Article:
Dayton Moore’s new book More Than A Season, written with Matt Fulks, is a quick and mostly enjoyable look at GMDM’s leadership philosophies and his first nine seasons at the helm of the good ship Royals with a focus on the 2014 season. It is worth the read for die-hard Royals fans to get a slightly better understanding of Moore’s guiding baseball and life beliefs, though there won’t be anything too surprising for those who have been closely tracking his time in KC. Too much of the book reads like cliché motivational poster headlines, but Moore’s recent success lends at least a hint of substance behind the buzzwords. I personally bristle at pat aphorisms such as “stay calm in the eye of the storm,” which is one of Moore’s seven points for “organizational harmony,” but, hey, if it works for him and the team is winning, I’m all for it. Moore also repeatedly brings up his Christianity and quotes the Bible to the point of proselytizing, which I could do with less of, but I’m glad if it works for him—so long as non-Christian Royals employees are welcomed and respected under his watch.

Those issues aside, there are enough nuggets of behind the scenes info to redeem the book. I enjoyed learning more about Moore’s life before coming to the Royals, including his collegiate baseball career and climb up the ranks after going to work for the Braves. His telling of his hiring for the Royals job in 2006 and his discovery that things were much worse in KC than he realized before taking the job was illuminating. But some of Moore’s nuggets needed to be fleshed out. He briefly touches on the expansion of the team’s analytics department, and that (rather obviously), “an in-depth statistical analysis” happens before player acquisitions, and that “(analytics is) an area where I have grown professionally.” Would be interesting stuff, but he offers no details about that growth or instances where analytics have helped the team. The fact that he relies on fielding percentage, batting average, and RBI when mentioning stats in the book doesn’t exactly inspire confidence (though that might just be because those are the numbers familiar to the average reader).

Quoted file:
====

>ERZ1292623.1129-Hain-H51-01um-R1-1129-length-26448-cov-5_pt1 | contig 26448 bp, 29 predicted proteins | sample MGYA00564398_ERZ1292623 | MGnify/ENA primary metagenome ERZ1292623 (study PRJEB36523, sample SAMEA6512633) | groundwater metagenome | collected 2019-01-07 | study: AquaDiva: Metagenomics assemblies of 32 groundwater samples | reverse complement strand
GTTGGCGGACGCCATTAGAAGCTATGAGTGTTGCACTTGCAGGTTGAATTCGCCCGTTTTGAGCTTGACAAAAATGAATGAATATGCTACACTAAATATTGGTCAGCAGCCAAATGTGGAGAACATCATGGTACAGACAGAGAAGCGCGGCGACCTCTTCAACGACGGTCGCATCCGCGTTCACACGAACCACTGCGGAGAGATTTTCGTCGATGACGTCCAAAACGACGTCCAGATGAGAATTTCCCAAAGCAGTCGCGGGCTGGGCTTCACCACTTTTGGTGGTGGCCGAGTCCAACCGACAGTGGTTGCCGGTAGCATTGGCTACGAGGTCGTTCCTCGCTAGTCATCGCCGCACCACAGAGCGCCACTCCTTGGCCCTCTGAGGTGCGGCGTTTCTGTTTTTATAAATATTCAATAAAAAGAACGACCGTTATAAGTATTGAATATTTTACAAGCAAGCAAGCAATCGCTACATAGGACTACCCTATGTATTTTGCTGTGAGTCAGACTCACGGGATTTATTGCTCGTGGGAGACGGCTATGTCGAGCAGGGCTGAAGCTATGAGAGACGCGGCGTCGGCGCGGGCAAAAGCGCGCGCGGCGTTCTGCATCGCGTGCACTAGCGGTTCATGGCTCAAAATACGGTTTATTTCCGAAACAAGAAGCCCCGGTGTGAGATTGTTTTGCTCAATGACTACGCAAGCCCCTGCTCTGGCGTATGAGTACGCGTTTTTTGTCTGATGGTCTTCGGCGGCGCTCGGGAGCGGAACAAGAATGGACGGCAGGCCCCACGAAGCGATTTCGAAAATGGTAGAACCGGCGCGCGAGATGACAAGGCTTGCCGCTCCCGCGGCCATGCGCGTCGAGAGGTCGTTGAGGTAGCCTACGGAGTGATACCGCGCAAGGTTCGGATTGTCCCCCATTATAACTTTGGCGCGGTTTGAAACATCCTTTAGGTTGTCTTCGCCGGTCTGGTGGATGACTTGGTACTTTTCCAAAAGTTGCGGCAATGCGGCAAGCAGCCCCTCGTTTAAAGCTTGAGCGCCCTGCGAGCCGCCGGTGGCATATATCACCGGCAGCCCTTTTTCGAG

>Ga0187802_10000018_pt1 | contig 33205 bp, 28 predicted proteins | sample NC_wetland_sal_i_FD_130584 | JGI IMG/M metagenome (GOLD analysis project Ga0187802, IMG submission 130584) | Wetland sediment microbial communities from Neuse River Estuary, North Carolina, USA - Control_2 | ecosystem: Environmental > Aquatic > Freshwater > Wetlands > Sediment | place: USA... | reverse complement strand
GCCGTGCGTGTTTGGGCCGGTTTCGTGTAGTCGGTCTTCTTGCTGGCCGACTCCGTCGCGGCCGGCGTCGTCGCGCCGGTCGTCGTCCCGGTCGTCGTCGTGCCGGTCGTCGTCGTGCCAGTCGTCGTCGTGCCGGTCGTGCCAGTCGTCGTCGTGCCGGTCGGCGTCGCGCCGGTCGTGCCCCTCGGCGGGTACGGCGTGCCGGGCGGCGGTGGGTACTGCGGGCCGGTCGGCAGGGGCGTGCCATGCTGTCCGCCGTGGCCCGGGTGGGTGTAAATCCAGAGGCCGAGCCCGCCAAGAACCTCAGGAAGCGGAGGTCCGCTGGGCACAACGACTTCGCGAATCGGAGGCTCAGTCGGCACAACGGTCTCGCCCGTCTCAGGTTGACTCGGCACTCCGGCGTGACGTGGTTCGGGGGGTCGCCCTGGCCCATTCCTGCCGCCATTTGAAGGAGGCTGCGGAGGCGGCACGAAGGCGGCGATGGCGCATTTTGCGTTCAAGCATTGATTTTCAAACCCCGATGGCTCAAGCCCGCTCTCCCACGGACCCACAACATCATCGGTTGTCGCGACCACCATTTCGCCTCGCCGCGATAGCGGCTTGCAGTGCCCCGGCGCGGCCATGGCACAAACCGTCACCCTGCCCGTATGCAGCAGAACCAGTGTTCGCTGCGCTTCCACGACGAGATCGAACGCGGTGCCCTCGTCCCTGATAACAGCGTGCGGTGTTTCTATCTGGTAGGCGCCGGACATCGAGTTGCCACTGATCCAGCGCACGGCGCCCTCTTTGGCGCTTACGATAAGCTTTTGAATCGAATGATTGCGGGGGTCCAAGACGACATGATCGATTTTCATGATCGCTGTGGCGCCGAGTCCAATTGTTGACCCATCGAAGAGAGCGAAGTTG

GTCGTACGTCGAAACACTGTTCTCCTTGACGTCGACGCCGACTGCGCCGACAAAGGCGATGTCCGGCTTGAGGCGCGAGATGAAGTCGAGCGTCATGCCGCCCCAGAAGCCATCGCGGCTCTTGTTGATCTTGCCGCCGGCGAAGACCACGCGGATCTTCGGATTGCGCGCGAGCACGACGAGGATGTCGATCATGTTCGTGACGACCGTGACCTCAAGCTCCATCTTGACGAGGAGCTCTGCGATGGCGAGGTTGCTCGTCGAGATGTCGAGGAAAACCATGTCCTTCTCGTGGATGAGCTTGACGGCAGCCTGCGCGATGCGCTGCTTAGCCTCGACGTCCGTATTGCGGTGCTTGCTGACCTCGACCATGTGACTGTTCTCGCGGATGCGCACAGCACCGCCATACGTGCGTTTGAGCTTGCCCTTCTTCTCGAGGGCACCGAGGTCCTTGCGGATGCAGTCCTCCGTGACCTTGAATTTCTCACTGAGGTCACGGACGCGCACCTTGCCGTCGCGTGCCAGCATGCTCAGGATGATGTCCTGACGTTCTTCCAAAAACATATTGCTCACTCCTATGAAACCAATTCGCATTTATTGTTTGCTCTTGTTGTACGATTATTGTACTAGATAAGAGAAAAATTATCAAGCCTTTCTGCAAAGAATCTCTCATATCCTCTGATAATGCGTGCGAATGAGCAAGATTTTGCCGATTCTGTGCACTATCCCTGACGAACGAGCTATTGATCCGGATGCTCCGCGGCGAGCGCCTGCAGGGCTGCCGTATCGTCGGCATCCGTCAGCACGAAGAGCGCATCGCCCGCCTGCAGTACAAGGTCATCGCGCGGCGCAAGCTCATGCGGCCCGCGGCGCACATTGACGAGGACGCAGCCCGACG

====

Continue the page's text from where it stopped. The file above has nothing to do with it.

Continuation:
Moore dedicates an entire chapter to Alex Gordon which contains some good specifics about how and why Rusty Kuntz proposed and guided Gordon’s position switch from third base to left field. Moore echoes my sentiments by calling Alex “the heartbeat of the team,” which makes me slightly more optimistic that the Royals will do all they can to keep him in KC. Alex contributed a foreward to the book in which he calls Moore a father figure. (I think it is safe to say both sides would prefer for Alex to remain in KC long term, but I still fear another team swooping in with an enormous offer Alex couldn’t refuse and the Royals wouldn’t match.)

Overall, it’s a flawed but enjoyable book, and recommended for those who can’t get enough Royals. Moore’s corporate jargon, proselytizing, and blind spots would have driven me up the wall before 2014, but it goes down a lot easier these days. As long as the fun continues, you just keep doing you, Dayton.